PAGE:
Are you a woman or young lady suffering due to having a traumatic experience or a history of very troubling experiences? Have you witnessed someone else in a traumatic event? Are you trying so desperately to forget about all that happened? Do you find yourself avoiding the place or places where it all started or ended up? Were you ever faced with a sexual assault (rape) or sexual abuse that left you scared, vulnerable and angry or even hardened and closed off from others? Ever get reoccurring dreams or nightmares somehow related to the experience? Do you have feelings of helplessness or hopelessness due to what you experienced? Does it seem like you feel like a walking zombie numb to the whole thing? Do you battle with trying to move on in life but feel stuck? Have the feelings of sadness and grief crushed your dreams, self-esteem and femininity? You are not alone. Many women we have counseled who experienced trauma or horrific events have found hope and courage to work through them to health and wholeness in their lives. We are here to help you overcome. You may doubt or fear that there is any hope or help for you. Stay tuned…you may find answers that will bring the hope and courage you need.
Let’s start with being aware of how unresolved traumatic experiences may drag and keep a good woman down…but will not keep her there with help. It’s very important that you know and recognize the most common signs. PTSD signs and symptoms in women tend to manifest themselves in several distinct ways.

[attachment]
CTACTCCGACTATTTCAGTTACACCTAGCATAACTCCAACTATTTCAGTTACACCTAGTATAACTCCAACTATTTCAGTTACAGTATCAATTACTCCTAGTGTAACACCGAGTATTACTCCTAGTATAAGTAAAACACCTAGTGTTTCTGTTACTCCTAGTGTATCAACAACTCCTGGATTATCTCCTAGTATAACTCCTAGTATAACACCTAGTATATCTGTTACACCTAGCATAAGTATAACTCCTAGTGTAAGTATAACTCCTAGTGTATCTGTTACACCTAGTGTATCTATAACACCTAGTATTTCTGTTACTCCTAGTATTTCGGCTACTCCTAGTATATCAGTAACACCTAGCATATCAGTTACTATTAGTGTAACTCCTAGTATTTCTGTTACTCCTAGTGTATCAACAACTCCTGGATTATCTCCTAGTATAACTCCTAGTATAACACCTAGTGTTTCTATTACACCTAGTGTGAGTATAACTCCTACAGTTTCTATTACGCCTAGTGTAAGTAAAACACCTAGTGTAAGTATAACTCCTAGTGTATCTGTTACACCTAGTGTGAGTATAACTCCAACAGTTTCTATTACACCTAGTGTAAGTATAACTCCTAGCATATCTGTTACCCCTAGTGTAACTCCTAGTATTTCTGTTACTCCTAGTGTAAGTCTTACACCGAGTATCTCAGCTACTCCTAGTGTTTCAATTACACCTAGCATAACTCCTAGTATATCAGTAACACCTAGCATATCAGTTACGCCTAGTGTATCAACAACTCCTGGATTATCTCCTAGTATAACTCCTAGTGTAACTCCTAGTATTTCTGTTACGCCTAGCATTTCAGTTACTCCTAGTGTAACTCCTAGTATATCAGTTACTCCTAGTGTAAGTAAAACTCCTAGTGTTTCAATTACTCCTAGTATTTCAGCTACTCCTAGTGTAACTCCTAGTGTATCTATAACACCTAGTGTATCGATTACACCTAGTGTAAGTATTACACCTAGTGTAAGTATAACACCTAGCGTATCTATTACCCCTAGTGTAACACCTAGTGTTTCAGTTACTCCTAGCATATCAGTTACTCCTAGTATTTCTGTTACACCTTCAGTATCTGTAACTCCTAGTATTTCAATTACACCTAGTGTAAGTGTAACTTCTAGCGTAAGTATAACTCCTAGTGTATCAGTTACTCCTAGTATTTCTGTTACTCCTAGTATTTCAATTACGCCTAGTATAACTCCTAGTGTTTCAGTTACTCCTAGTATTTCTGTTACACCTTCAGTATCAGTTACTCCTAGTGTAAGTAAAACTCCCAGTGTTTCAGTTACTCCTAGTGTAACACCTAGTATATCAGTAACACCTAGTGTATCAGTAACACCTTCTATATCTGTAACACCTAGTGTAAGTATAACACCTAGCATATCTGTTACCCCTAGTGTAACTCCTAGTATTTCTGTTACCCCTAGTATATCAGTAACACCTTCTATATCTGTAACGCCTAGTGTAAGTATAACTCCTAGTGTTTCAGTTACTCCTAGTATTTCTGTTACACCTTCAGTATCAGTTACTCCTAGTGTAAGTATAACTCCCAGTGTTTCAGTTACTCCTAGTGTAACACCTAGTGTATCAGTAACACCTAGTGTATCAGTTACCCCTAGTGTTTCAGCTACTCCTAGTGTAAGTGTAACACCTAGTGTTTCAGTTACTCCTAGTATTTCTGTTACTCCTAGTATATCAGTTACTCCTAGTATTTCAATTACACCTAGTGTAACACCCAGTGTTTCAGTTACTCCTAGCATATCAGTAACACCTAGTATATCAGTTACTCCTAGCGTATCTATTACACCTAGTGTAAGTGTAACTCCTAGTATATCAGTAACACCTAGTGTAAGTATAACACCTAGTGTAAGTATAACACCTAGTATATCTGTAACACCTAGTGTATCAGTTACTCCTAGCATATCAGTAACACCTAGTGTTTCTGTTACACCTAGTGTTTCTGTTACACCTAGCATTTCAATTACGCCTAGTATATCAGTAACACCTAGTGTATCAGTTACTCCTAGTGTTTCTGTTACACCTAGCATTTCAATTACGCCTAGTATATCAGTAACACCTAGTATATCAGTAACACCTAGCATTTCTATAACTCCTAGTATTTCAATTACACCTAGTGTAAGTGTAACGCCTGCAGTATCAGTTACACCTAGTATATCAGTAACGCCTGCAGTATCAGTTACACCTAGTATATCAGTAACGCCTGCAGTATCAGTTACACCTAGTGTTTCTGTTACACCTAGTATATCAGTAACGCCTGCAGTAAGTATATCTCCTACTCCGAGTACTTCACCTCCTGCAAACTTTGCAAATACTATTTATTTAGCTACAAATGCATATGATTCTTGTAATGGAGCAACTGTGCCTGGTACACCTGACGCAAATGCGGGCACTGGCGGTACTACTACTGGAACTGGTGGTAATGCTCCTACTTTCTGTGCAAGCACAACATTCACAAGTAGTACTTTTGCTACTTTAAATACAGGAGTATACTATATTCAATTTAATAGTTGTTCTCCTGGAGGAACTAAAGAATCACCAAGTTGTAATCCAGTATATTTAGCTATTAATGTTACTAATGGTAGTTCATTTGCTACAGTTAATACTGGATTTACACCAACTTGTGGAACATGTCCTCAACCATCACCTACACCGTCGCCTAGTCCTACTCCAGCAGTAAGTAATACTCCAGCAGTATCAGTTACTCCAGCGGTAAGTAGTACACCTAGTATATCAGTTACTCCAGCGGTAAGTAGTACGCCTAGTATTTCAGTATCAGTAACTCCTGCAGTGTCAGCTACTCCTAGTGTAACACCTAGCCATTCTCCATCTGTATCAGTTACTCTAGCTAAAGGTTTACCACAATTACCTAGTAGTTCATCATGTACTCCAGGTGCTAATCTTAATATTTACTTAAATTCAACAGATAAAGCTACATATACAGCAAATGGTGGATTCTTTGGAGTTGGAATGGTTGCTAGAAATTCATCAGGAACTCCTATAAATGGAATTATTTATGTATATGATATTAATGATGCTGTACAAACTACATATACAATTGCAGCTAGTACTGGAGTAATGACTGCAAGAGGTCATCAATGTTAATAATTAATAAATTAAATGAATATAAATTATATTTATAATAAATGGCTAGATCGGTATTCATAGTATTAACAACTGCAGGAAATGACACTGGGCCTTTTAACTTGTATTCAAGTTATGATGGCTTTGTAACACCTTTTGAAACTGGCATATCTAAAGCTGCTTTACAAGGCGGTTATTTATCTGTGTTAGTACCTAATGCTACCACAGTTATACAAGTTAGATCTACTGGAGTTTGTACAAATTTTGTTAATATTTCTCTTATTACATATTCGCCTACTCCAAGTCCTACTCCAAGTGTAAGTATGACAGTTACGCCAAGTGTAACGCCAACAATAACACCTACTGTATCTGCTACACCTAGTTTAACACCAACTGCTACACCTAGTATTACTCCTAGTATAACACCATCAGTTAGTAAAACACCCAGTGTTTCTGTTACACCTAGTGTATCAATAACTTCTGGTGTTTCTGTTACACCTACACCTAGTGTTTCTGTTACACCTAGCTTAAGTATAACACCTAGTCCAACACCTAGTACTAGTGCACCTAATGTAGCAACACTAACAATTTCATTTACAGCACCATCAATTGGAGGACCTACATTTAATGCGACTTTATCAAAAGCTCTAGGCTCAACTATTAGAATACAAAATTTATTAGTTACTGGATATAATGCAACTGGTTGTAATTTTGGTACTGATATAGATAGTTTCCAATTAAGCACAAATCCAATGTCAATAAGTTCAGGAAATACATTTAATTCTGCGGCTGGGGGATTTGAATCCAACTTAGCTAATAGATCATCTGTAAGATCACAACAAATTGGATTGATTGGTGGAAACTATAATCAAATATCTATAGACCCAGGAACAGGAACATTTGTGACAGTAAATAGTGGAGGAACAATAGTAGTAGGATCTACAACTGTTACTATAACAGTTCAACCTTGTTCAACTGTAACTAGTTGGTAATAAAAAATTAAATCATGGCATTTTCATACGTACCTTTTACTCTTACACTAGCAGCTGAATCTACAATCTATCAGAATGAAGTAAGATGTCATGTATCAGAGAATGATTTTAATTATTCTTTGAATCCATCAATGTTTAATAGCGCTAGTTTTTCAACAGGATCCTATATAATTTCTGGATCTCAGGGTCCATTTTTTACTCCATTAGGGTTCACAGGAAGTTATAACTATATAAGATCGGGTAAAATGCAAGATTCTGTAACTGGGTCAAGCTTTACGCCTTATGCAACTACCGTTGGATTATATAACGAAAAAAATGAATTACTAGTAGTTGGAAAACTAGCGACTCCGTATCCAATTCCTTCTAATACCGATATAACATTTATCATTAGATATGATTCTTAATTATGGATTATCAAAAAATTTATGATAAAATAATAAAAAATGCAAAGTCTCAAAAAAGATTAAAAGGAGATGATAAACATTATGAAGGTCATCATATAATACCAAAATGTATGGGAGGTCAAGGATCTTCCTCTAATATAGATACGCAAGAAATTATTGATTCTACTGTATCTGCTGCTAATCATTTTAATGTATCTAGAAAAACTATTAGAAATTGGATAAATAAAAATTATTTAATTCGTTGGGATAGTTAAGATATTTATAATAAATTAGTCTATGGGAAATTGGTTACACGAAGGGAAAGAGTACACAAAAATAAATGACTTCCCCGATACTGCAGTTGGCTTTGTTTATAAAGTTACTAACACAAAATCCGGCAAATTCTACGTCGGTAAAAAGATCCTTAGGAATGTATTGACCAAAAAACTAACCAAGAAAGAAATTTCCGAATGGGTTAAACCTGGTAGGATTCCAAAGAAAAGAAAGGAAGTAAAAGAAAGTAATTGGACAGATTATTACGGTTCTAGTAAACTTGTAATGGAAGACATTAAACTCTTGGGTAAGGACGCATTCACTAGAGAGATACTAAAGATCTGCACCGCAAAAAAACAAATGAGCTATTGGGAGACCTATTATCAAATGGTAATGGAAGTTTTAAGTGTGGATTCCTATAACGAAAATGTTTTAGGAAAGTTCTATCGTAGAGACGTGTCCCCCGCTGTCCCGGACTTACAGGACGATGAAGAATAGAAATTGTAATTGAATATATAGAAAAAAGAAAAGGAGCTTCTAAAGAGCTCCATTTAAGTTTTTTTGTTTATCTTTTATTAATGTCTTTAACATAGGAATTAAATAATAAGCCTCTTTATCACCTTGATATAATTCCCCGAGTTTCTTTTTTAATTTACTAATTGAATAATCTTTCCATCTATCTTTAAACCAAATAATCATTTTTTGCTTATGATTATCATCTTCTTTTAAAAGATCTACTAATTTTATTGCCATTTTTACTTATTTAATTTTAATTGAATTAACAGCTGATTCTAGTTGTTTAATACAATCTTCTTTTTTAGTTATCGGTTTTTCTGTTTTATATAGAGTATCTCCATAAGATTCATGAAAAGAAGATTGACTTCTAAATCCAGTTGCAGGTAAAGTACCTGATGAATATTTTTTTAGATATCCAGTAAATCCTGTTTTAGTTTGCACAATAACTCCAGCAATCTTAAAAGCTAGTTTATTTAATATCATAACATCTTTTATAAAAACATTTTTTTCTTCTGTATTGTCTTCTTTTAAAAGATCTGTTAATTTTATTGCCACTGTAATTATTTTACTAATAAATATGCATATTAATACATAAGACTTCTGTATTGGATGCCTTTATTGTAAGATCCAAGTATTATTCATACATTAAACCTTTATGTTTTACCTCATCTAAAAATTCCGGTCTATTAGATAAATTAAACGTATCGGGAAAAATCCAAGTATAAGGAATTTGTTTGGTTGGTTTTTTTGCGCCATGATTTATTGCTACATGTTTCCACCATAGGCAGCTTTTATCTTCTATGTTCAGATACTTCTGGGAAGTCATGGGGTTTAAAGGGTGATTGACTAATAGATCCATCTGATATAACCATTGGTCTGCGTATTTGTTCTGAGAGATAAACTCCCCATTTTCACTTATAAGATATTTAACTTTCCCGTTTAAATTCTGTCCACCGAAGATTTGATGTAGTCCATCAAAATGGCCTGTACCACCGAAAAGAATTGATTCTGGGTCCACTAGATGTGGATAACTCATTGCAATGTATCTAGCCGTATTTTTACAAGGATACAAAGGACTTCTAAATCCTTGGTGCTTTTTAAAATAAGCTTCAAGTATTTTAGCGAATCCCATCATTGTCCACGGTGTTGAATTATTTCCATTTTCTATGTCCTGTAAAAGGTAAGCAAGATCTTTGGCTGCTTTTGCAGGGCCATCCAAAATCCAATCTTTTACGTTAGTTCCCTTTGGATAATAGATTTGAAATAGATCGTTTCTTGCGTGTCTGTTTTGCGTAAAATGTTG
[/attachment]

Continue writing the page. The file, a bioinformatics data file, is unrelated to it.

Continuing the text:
Here are the 4 most common clusters of symptoms
It may seem obvious but being exposed to a traumatic event or events whether it happened directly to you or you witnessed it is the first thing to recognize. Some women exposed to trauma may not recognize it at first as they were (or are) in survival mode. Here are some of these events:
- A life threatening accident such as automobile, sporting, hunting, hiking, skiing or boating accident
- Near drowning
- A shooting or stabbing
- Violent attack
- Rape, physical or sexual assault
- Being faced with a deadly threat
- Being exposed to continual cruelty
- Being confined against your will such as being kidnapped or tortured
- Working in a very dangerous work environment
- Learning that death or a threat of death happened to a loved one